WASHINGTON D.C. – Sen. Orrin Hatch claimed to Newsmax TV on Wednesday that testimony by Health and Human Services Secretary Kathleen Sebelius confirmed that “Obamacare’s implementation challenges are getting worse by the day.”
“She tried to put a good face on it, but HealthCare.gov is plagued with delays, errors, and faulty information,” the Utah Republican told Newsmax in an exclusive interview. He was referring to the main Obamacare website, which serves the 36 states that lack their own health exchanges.
“It’s been over a month since its launch, and even though the administration has brought in the so-called best and brightest to fix this mess, the website hit another 90-minute power outage on Monday,” he said.
Hatch, 79, the longest-serving Republican in the Senate, underscored the problems with the website when he questioned the embattled Sebelius in her testimony before the Senate Finance Committee.
He called for monthly progress reports on the program and challenged the secretary’s inability to provide specific enrollment figures to committee members. That data would come next week, she said.
Sebelius also admitted that convicted felons might have been hired as Obamacare “navigators” â€” a job that would give them access to the personal information of people signing up for healthcare coverage. The federal government does not require background checks for the navigators, she said.
“States could add in additional background checks and other features, but it is not part of the federal requirement,” Sebelius told committee members.
Hatch told Newsmax that he suggested that security measures be tested for Obamacare as early as April.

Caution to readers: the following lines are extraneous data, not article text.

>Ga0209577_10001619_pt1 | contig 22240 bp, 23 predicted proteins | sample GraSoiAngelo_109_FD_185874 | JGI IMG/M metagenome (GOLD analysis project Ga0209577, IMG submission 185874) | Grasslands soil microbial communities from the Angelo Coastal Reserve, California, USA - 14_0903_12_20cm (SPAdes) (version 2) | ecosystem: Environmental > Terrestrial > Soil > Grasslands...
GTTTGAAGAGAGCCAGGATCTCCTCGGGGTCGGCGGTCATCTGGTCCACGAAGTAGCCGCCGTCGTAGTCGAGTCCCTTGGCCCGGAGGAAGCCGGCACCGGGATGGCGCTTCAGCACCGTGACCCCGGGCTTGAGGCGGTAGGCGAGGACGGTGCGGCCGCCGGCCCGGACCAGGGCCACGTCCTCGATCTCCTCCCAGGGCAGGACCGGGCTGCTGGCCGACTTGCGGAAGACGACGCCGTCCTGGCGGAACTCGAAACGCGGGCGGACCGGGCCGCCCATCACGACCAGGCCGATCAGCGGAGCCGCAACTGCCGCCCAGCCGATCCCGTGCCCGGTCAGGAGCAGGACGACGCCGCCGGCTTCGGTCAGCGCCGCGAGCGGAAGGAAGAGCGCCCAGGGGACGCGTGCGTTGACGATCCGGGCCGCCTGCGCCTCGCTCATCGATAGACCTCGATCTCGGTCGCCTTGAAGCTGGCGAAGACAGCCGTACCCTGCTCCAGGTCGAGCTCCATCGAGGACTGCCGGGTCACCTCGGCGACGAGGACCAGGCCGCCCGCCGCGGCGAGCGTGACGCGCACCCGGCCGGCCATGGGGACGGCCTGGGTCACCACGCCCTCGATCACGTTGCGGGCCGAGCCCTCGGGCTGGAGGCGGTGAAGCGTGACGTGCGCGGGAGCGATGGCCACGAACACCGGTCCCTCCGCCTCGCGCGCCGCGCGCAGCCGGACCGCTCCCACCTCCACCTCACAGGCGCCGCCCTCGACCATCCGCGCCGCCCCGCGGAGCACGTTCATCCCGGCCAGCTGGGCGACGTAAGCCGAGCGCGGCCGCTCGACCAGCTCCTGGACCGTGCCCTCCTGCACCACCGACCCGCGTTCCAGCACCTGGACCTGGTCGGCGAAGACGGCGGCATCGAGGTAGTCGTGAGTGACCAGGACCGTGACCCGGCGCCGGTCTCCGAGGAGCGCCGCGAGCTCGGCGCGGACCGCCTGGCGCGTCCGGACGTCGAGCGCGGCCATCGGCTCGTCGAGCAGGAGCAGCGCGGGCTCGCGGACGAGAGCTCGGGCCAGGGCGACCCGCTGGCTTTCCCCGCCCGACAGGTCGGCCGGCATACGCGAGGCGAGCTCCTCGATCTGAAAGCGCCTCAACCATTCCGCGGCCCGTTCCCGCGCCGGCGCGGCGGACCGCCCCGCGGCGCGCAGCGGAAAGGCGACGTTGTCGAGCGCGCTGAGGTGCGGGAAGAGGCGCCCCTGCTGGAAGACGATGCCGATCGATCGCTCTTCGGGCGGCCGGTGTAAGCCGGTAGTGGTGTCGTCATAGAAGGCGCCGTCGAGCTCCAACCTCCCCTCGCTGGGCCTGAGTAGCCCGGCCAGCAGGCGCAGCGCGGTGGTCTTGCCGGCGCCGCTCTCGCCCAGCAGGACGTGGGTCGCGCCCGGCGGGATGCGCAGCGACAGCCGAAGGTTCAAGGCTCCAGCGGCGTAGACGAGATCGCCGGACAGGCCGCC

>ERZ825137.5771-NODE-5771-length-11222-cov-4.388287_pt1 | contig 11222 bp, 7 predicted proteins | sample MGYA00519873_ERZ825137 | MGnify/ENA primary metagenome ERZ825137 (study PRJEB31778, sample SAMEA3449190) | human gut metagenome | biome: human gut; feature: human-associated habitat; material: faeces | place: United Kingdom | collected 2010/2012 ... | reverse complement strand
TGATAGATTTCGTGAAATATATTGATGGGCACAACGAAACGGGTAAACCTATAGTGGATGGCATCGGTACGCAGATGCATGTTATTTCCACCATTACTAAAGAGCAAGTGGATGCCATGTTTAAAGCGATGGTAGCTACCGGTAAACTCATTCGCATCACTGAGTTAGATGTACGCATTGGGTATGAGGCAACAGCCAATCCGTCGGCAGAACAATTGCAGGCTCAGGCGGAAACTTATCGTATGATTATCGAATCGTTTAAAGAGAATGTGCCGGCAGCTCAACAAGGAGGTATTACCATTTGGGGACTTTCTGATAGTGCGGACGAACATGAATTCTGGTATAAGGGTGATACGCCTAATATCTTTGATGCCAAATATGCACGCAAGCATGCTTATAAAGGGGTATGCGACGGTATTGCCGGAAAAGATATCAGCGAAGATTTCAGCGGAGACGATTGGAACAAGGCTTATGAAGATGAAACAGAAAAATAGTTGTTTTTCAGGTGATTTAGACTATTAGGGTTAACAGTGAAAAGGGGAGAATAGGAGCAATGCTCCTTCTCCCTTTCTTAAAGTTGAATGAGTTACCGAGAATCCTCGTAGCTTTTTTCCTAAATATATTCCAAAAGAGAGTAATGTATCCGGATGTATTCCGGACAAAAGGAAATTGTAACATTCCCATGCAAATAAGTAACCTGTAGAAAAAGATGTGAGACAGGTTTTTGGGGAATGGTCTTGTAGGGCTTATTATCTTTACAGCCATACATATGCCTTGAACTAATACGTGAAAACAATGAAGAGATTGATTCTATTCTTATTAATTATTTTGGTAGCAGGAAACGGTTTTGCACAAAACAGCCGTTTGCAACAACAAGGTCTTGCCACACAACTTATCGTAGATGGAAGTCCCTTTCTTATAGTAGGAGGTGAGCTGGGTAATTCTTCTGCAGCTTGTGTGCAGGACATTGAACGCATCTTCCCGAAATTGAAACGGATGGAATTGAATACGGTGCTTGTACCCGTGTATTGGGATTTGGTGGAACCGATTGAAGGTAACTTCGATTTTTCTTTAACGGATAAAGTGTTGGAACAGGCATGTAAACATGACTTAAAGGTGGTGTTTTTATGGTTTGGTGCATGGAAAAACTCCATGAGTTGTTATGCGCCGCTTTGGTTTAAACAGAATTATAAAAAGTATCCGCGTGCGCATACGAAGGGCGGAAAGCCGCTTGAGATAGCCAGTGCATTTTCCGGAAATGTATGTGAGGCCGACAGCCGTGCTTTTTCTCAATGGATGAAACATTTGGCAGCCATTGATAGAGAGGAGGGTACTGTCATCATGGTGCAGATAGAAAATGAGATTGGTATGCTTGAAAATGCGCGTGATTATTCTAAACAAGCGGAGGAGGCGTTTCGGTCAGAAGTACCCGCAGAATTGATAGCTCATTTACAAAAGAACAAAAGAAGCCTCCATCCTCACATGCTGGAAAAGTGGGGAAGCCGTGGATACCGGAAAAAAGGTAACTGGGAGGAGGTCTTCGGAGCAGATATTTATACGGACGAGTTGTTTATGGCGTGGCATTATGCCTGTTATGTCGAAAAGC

“They needed to have independent verification as to the privacy of these exchanges, and now they’re having all kinds of problems with people having to give some of their personal information, including how much they make as a family and income,” he said. “These things can really be used by fraudsters and people who thrive on taking advantage of people whose Social Security numbers and financial data become available.”
“There’s no guarantee that the data being submitted over HealthCare.gov is 100 percent secure,” Hatch said.
And, healthcare premiums are rising under Obamacare and many Americans are losing their coverage.
“What about his claim that, ‘If you like your doctor, you will be able to keep your doctor?'” Hatch asked. “Now we’re finding that people can’t get the same doctor that they’ve relied on, that they had faith in.”
“If you get kicked off your health insurance and dumped into the exchanges, the chances of you being able to find an affordable plan that has your personal doctor in its network are not looking good. The fact is that it’s a disaster.”
And because Virginia Attorney General Ken Cuccinelli hammered away at Obamacare’s problems as his gubernatorial campaign ended, he stopped Democrat Terry McAuliffe from gaining a huge victory in that state’s election on Tuesday. McAuliffe won by a slim margin, surprising many pollsters.
“The Democrats are now getting a little bit jittery because they realize that had we not had the shutdown caused by just very few senators up here, Cuccinelli would have won,” Hatch told Newsmax. “He was down double digits two weeks ago, and then he was able to get back on track and point out that Obamacare is just a disaster â€” and he only lost by 3 points.”
“Had that race lasted another week, week and a half, two weeks, [Cuccinelli] would have won. He actually did pretty well under the circumstances, because they were saying it was going to be a double-digit win for his opponent.”
Cuccinelli lost to McAuliffe 48 percent to 45 percent.
Hatch, however, refused to blame the attorney general’s loss on Sens. Ted Cruz of Texas and Mike Lee, also of Utah, because of their opposition to Obamacare that eventually led to last month’s 16-day federal government shutdown.
“No, but the shutdown did not help Cuccinelli,” he told Newsmax. “The Republican Party after the shutdown took a big hit in the polls, and undoubtedly that was transferred to Cuccinelli.”
“Now, I don’t find fault with senators who really do what they believe,” Hatch continued. “On the other hand, most people acknowledged that that was not a very good thing to do because there was no end-game that we could win â€” and most people have concluded that we’d have done a lot better without [the shutdown].”